Gramercy Kitchen Co’s first entry into the world of sous vide immersion circulators is a valiant effort the blends some high quality features with a few reasonable cost-saving options.
Gramercy Kitchen Co’s immersion cooker is definitely heftier than the competition – part of which seems to be a result of its build quality. To summarize, it sits at:
- 16.2 x 8.2 x 4.5 inches
- 3.4 lbs
- 110-120 AC voltage
- Temperature Maximum: 100C, 212F
- Thermal variation: +/- 1% C
- Thermal power: 800W
- 2″ to min water bath level from bottom of unit
- Max bath size: 15L
- Removable pump housing for easy maintenance
Much like the TINVOO SVC150 the Gramercy Kitchen Co Sous Vide Immersion Circulator doesn’t have blue-tooth or wireless functionality. This was a conscious decision according to the manufacturer.
Personally, I don’t have an issue with this as I prefer to plug and play to fiddling with in-app connectivity.
The Gramercy Sous Vide Immersion Circulator sports industry standard stainless steel, plus
Personally, I found the plastic shelling around that electrical components to be smooth to the touch. It has a single clamp, but the screw is composed of heavy metal. As a matter of fact, I’m pretty sure that the screw is actually the heaviest part of the entire clamp assembly.
During out test cook this system lived up to its weight. We didn’t experience any slipping or sliding whatsoever.
The display, meanwhile, is bright, vibrant and sealed smoothly against the plastic shelling with a rubber seal – much like my personal favorite the Anova Pro.
One word of caution here. Although the build quality on the whole seems quite secure, there are a number of obvious joins in the plastic surrounding the electrical components. The seal here seems airtight, but only time will tell how well it stands up to rigorous use.
Gramercy Kitchen Co also provides a handy storage sleeve. Again, this is a little touch and one very much appreciated from a new brand. Storing immersion circulators, as we discussed when reviewing Brito’s Stands a while ago, can be a hassle. This lets us keep all the cables and doodads in one place, although admittedly a storage bag doesn’t necessarily cut down on drawer space.
The Gramercy Sous Vide Immersion Circulator, like most precision cookers on the market these days, features two main components – the stainless steel ‘circulator’ and the hard-plastic shell surrounding the electronic components. Breaking with tradition, the Gramercy’s shell is a soft grey rather than black.
In a world of kitchen fashioning leaning towards the white, black, and steel it was nice to see something a little bit different.
The Gramercy’s Sous Vide Immersion Circulator also features a nifty steam guard to reduce the risk of damage over a long cook time. It’s a simple piece of plastic protecting the rear of the unit: a thoughtful touch to be sure.
In light of this feature we decided to go with a full 18-hr cooking window, which we’ll get to in a minute.
Another concern that came up after cooking was the scaling that built-up on the circulator. Although not a deal, the Gramercy Kitchen Co sou vide immersion cooker developed a noticeable amount of grit on its coils after only a couple of uses.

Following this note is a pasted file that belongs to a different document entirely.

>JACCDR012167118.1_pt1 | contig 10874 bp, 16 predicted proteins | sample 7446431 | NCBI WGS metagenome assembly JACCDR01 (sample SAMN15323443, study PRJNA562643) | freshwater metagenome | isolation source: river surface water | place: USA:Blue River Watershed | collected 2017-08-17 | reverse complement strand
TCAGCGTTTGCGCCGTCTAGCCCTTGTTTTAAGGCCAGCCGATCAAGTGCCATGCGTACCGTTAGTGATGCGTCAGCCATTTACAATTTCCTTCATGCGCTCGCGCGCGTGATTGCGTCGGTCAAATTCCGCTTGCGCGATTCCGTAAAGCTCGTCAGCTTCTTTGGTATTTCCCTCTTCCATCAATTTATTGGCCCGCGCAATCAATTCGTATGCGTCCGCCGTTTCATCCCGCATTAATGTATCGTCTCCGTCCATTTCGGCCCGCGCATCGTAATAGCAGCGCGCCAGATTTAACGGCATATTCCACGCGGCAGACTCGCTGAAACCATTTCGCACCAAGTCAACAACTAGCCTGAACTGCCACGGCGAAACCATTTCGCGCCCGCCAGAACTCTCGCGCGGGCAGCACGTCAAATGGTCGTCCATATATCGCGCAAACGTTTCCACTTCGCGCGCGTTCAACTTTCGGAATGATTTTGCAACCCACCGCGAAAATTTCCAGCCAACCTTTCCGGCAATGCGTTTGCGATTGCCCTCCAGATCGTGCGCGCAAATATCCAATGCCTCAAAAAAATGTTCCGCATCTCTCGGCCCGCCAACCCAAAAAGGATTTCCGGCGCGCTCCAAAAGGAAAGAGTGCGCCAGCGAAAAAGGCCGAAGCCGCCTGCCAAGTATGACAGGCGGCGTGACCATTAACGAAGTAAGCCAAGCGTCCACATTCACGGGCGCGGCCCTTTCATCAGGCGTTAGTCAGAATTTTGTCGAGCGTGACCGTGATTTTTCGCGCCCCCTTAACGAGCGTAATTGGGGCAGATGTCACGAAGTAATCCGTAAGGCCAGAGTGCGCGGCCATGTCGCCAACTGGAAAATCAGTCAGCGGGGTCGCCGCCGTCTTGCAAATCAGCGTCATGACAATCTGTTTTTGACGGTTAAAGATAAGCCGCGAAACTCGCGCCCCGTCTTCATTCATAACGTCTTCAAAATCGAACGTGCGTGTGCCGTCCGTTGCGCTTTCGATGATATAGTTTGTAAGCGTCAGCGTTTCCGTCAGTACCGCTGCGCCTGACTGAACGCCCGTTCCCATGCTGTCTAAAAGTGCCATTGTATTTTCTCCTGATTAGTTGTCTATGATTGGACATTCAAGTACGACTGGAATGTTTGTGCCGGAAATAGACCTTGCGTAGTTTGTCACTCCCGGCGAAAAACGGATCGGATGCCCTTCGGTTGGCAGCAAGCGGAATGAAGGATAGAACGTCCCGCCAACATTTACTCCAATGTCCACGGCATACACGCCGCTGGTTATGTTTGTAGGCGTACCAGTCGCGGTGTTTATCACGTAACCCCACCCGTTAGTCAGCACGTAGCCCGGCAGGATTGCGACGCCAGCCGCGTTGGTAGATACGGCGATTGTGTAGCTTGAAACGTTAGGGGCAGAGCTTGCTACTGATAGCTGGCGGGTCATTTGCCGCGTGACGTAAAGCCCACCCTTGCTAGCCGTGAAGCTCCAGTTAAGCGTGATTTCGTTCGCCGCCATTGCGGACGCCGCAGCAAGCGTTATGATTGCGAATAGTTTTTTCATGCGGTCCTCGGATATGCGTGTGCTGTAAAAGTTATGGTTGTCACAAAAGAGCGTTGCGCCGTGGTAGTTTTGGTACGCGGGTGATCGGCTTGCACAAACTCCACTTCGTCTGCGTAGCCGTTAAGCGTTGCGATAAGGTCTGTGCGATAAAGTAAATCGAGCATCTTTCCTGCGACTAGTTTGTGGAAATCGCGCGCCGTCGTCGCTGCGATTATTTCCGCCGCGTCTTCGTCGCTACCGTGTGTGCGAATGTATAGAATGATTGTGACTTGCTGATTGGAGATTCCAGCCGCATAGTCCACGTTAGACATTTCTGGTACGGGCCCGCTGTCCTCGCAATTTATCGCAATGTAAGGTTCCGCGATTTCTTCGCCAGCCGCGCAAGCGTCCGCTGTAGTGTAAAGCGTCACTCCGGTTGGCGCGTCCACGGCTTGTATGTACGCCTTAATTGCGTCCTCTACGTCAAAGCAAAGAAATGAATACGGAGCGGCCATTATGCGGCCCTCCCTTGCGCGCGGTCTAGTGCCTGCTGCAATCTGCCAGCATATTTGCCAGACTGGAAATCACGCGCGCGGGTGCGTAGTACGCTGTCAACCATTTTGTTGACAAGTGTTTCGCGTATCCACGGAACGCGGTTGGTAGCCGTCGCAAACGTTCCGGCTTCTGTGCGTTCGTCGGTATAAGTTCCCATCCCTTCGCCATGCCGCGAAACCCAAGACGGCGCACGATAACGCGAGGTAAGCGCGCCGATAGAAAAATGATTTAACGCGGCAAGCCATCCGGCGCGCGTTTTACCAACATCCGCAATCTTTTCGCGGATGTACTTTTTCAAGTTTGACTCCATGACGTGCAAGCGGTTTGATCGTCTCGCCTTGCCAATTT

Keep in mind, however, that one of our two test cooks was for 18 solid hours. Those who use their immersion circulator in short bursts will undoubtedly get more mileage per cleaning.
One of Gramercy Kitchen Co’s flagship features with this immersion cooker is the delayed start window. During testing we gave this a run with a twenty minute countdown. It worked like a charm, but I will admit to being cautious about setting up a water bath at the beginning of the day with a delay set for an hour before I get home.
Unfortunately, we did run into a few quality of life issues with the immersion circulator. In particular with the temperature display and dial.
When I was first testing this unit I thought it had been damaged during shipping. During further testing I found that the wheel frequently took an irregular number of rotations to increase or decrease temperature. In addition, the display only shows increases of temperature by 0.5 degrees Celsius (or the Fahrenheit equivalent).
One other issue is the time it takes to heat up. Simply put, this immersion circulator takes a touch longer than other competitive models.
During cooking itself we found the Gramercy Kitchen Co maintained its target temperature very well. Again, the caveat here is that if you’re aiming for, say, 154 degrees you won’t be able to set it up exactly on the dot.
Perhaps the biggest silver lining in function is that the Gramercy Immersion cooker is quiet. It easily competes with sous vide immersion circulators that cost at least $100 more.
This was an extremely pleasant surprise. Especially at a low to mid-range price point.
As mentioned above, we decided to test Gramercy Kitchen Co’s immersion circulator with a cook time of 18 hours.
We selected an affordable, fatty cut of rib – spare – and paired it with the Japanese trinity of rice wine vinegar, mirin, and soy sauce.
After 30 seconds under the broiler we were presented with crisp, flavourful ribs. They were toothsome, tender, and to the bone.
Gramercy Kitchen Co’s first foray into the universe of sous vide is a fine effort. It combines several high-quality features (quiet rotors, well-sealed LCD display, etc) with a few finickity components (scroll wheel and temperature adjustment).
Still on the fence? Gramercy Kitchen Co provides a one-year limited warranty and, according to their website, will offer a no-questions-asked return or refund.